We left this saga a couple of months back with me finding that the NEM pockets on the Hachette Mk1 were way too high, and that I therefore couldn't couple it to anything. Pro tem the Coopercraft Tourist Brake 3rd was coupled to the Dapol LMS Stanier Composite from Set 5 and pressed into service as an improvised set:
I don't seem to have written up the final rounds of my bitter fight with the Tourist BTO. The Wizard aluminium roof was cut to length, filed back on each side at the ends, and stuck on with Evostick. The roof detail is plasticard strip, stuck on with superglue, and with a distinct tendency to break off. It may be a little heavy, but it was the best that could be done under the circumstances. The whole lot was sprayed with Halfords Grey Primer which proved to be too light, then weathered, patch-painted , re-weathered.. The body was patch-painted again, transfers and Modelmasters post 1956 lining were applied, and the whole thing was brush-painted with gloss varnish. Then the underframe was weathered. A working gangway was added to one end , and we were done.
It's not wonderful but it will pass as a layout coach and to be honest, given the "quality" of the kit and the number of coats of paint that have to be applied by brush to get sufficient opacity, not much more could be hoped for from it. Very much better modellers than me have struggled to get good results with this kit. There is a metal kit available from Wizard Models , and if the Coopercraft kit is never seen again I doubt we've lost very much.
So to the present...
I went to Ally Pally last weekend , and by chance I came across a Hornby Gresley BCK in blood and custard at a silly price. After a moment's reflection it was too good a bargain to miss , so I bought it. (The awkward lack of first class accommodation in Set 4 and the fact these BCKs were intended as through coaches was also in the back of my mind when I bought it)
I also managed to source a solution for the coupling height problem on the Hachette Mk1. After a lengthy conversation on the Keen Systems stand (during which I was repeatedly told that Kadee couplings don't work) I acquired a converter pack for a Bachmann Mk1, which is intended - amongst other things - to put the NEM pocket at the correct height.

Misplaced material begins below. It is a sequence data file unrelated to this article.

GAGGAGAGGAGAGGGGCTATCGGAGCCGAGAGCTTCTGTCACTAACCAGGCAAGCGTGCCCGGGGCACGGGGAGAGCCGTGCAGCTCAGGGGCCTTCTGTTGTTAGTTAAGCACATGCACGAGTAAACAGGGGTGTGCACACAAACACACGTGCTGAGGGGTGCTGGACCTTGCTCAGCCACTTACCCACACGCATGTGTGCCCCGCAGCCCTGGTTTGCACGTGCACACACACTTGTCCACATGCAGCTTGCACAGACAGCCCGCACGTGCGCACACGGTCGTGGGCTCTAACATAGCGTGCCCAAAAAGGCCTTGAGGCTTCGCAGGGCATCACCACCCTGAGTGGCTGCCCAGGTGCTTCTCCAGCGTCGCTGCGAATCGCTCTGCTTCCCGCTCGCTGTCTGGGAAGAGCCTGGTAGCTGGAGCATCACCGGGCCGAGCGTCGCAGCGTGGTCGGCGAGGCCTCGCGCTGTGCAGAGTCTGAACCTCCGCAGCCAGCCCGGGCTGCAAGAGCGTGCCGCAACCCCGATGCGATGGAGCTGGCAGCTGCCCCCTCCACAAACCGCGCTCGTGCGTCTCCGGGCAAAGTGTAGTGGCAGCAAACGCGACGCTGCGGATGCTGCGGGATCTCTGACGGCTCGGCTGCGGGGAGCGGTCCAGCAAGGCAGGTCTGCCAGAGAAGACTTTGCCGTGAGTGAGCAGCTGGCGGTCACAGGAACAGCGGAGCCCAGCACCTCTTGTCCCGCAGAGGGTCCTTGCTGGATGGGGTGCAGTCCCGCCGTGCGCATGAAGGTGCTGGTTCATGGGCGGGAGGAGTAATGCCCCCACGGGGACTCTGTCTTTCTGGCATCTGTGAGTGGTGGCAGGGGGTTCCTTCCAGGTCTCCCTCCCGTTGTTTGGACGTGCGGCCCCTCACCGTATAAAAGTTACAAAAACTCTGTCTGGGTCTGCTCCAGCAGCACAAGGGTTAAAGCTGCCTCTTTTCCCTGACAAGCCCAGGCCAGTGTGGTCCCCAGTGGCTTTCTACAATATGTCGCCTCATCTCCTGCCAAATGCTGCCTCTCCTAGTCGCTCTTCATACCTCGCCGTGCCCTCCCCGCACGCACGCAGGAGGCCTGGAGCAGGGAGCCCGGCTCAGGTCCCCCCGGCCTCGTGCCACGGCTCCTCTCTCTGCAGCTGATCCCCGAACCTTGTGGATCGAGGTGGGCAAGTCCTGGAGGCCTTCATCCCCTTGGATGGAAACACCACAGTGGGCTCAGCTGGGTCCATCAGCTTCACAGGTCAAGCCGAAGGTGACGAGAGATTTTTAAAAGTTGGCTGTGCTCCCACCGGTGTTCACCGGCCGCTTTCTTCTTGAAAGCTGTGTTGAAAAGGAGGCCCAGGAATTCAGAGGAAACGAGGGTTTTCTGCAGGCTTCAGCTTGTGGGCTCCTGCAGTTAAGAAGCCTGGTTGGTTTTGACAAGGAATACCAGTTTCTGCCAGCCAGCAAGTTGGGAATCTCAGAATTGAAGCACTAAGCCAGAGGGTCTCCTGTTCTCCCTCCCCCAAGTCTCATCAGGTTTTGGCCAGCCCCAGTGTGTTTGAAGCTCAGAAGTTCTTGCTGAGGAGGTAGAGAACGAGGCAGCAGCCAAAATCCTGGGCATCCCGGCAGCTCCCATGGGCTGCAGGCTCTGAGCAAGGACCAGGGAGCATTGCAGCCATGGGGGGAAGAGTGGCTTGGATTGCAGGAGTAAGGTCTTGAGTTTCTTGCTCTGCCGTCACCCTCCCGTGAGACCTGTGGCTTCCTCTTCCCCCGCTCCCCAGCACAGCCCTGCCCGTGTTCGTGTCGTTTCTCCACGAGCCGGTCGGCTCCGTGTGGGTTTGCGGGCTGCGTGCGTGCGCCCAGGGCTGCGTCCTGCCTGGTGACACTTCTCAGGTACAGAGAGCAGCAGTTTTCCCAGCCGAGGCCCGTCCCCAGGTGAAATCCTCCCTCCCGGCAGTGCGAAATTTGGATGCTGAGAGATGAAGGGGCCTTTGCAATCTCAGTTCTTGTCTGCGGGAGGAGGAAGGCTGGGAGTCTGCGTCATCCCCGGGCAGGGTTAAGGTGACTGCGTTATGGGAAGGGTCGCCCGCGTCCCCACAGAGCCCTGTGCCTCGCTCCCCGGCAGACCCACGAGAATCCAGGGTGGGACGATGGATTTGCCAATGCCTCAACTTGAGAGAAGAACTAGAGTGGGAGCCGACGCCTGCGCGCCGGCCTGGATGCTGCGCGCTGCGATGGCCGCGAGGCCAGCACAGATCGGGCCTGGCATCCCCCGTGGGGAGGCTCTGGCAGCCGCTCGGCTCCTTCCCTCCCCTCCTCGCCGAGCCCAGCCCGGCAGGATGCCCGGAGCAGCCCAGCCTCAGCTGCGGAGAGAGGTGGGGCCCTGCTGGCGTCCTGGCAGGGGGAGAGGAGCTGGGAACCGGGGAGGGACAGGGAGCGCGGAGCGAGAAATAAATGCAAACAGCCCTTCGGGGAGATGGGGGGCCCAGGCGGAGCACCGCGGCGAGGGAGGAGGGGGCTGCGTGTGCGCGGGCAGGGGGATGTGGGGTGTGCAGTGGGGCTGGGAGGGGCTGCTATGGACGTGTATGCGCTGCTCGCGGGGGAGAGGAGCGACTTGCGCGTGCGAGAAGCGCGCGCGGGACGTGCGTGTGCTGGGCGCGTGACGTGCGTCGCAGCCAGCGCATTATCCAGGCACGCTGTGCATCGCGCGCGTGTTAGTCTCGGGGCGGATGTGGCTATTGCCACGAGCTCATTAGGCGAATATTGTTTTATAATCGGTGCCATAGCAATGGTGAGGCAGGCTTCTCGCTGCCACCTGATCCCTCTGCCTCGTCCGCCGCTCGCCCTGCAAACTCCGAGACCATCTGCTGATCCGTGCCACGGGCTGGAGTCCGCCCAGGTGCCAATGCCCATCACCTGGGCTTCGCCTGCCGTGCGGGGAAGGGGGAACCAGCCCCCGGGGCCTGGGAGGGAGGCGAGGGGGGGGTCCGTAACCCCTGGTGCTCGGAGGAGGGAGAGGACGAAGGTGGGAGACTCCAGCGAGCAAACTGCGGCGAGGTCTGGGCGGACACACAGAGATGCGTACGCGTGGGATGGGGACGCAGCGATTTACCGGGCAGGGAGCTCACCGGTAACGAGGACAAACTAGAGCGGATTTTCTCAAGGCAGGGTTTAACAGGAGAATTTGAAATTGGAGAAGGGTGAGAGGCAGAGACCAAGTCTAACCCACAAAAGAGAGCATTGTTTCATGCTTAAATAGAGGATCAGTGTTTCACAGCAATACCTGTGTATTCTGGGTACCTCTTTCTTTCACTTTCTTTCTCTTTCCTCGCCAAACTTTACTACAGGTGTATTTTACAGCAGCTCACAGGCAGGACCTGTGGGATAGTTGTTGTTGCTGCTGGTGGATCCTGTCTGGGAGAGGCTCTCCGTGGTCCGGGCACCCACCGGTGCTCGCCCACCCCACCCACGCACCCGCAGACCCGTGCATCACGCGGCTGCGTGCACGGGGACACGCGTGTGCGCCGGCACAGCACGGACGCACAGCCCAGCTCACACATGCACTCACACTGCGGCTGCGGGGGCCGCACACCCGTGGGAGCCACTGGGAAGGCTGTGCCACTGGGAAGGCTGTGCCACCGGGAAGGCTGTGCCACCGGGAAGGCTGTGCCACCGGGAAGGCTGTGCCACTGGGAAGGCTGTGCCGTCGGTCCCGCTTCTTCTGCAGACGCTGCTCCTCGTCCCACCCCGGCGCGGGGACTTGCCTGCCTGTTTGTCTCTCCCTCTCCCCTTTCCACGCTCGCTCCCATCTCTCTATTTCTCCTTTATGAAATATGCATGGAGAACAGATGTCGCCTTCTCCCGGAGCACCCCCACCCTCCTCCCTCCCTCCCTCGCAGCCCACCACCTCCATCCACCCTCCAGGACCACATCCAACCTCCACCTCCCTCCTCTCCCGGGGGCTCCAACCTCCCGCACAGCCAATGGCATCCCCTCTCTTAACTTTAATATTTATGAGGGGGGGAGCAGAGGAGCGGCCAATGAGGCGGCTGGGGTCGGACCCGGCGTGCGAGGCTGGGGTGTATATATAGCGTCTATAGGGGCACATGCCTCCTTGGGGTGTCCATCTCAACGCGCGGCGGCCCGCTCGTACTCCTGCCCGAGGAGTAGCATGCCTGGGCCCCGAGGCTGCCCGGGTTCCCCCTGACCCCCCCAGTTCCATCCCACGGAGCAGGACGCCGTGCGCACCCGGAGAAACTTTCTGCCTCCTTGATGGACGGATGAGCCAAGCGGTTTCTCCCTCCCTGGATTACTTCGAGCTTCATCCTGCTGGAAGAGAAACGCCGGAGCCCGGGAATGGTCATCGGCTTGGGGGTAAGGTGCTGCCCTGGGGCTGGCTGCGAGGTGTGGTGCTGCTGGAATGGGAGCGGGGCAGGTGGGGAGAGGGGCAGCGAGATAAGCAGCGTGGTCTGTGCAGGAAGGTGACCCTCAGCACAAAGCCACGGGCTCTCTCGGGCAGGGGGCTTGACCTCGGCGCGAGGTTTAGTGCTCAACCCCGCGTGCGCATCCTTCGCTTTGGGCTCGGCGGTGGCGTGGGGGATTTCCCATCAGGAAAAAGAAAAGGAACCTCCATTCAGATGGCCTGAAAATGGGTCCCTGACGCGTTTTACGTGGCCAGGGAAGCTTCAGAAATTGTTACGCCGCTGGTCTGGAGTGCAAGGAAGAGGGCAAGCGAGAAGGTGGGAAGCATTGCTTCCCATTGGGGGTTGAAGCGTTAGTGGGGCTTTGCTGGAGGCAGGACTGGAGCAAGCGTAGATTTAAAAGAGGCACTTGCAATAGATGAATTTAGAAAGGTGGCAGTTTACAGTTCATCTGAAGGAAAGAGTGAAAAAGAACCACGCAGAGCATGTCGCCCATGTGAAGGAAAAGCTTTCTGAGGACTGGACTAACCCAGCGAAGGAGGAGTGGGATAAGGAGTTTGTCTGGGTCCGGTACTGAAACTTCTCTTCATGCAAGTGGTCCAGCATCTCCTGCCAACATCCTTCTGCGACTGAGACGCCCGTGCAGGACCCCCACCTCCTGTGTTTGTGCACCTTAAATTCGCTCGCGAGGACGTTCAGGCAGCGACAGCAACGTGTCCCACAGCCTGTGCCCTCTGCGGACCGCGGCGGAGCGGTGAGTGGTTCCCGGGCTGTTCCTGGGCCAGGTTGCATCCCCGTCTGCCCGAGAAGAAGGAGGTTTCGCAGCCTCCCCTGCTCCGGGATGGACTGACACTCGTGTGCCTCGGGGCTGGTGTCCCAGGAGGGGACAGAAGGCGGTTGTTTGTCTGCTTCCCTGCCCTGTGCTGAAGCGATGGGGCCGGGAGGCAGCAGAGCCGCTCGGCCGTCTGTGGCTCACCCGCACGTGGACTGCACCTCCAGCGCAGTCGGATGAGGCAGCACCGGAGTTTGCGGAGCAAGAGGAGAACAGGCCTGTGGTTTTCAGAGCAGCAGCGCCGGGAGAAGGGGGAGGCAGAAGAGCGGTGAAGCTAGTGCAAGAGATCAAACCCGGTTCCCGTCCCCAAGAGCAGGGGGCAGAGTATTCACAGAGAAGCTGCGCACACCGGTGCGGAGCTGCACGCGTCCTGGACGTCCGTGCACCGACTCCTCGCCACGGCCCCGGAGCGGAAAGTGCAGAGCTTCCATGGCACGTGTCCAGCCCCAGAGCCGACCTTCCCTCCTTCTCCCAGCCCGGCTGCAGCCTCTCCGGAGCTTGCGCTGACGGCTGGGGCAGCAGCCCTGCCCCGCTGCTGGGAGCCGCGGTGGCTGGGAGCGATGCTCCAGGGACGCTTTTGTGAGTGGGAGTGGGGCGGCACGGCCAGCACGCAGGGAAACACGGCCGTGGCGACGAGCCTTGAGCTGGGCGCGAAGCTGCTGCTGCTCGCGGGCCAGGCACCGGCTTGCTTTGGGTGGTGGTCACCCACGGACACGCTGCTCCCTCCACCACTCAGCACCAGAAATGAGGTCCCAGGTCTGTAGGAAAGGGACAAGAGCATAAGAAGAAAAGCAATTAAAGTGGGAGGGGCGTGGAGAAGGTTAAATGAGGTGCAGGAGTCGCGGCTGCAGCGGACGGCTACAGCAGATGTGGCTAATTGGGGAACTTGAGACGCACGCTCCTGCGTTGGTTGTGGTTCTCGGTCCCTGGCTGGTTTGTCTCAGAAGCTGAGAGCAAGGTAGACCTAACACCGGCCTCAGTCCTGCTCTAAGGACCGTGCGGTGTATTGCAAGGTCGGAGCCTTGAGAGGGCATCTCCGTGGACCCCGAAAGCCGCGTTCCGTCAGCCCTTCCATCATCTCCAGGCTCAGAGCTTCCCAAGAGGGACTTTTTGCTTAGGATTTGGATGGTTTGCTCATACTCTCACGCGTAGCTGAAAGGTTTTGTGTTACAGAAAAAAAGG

I've never before dabbled with Keen Systems products. This is mainly because they are based on rigid fixed links between the vehicles, and that is not much interest to me when I run 2-car sets on a portable layout and want some flexibility in how I can deploy my stock. And the quoted ability to get a rake of coaches round first- and second-radius curves close-coupled is of limited relevance when my tightest curve is 2'6" and the general radius on Blacklade is 3' or greater. In any case I fit working gangways to the inner ends of my coaches and my DMUs - and there's only one set of gangways in a 2 car set.
Sadly the replacement resin close-coupler cams are nowhere near a drop-in fit for the Hachette, despite the latter's origin as a back-engineered "Bachmann knock-off".
I had to file out the cam to get it to fit in place on the coach, and of course the profile of the resulting hole isn't a great match for the taper of the Hachette original. Then I found the Keen Systems cam wouldn't seat correctly . This was because the head of the screw holding the coach together was fouling on it. Cue more filing to create a suitable recess to clear the screw head... Because you really don't want to breath in the dust created as the screwhead grinds away at the soft coupler arm....
I thoroughly dislike anything that involves working with resin castings because of the health risks from the dust - and the huge awkwardness imposed by the precautions you have to take as a result. All working of resin has to be done outside in the open, wearing a mask - with (of course) no modelling bench - meaning that every check or new round of fettling means running up and down two flights of stairs to the flat and though one or two doors with Yale locks. And the need to wash down and decontaminate the tools means carrying water jars and kitchen roll up and down as well. Not to mention the fact that washing your files thoroughly in water isn't exactly very good for them. Oh, and under normal circumstances it also means that resin items can only be worked on during British Summer Time or at weekends , otherwise it's dark outside.....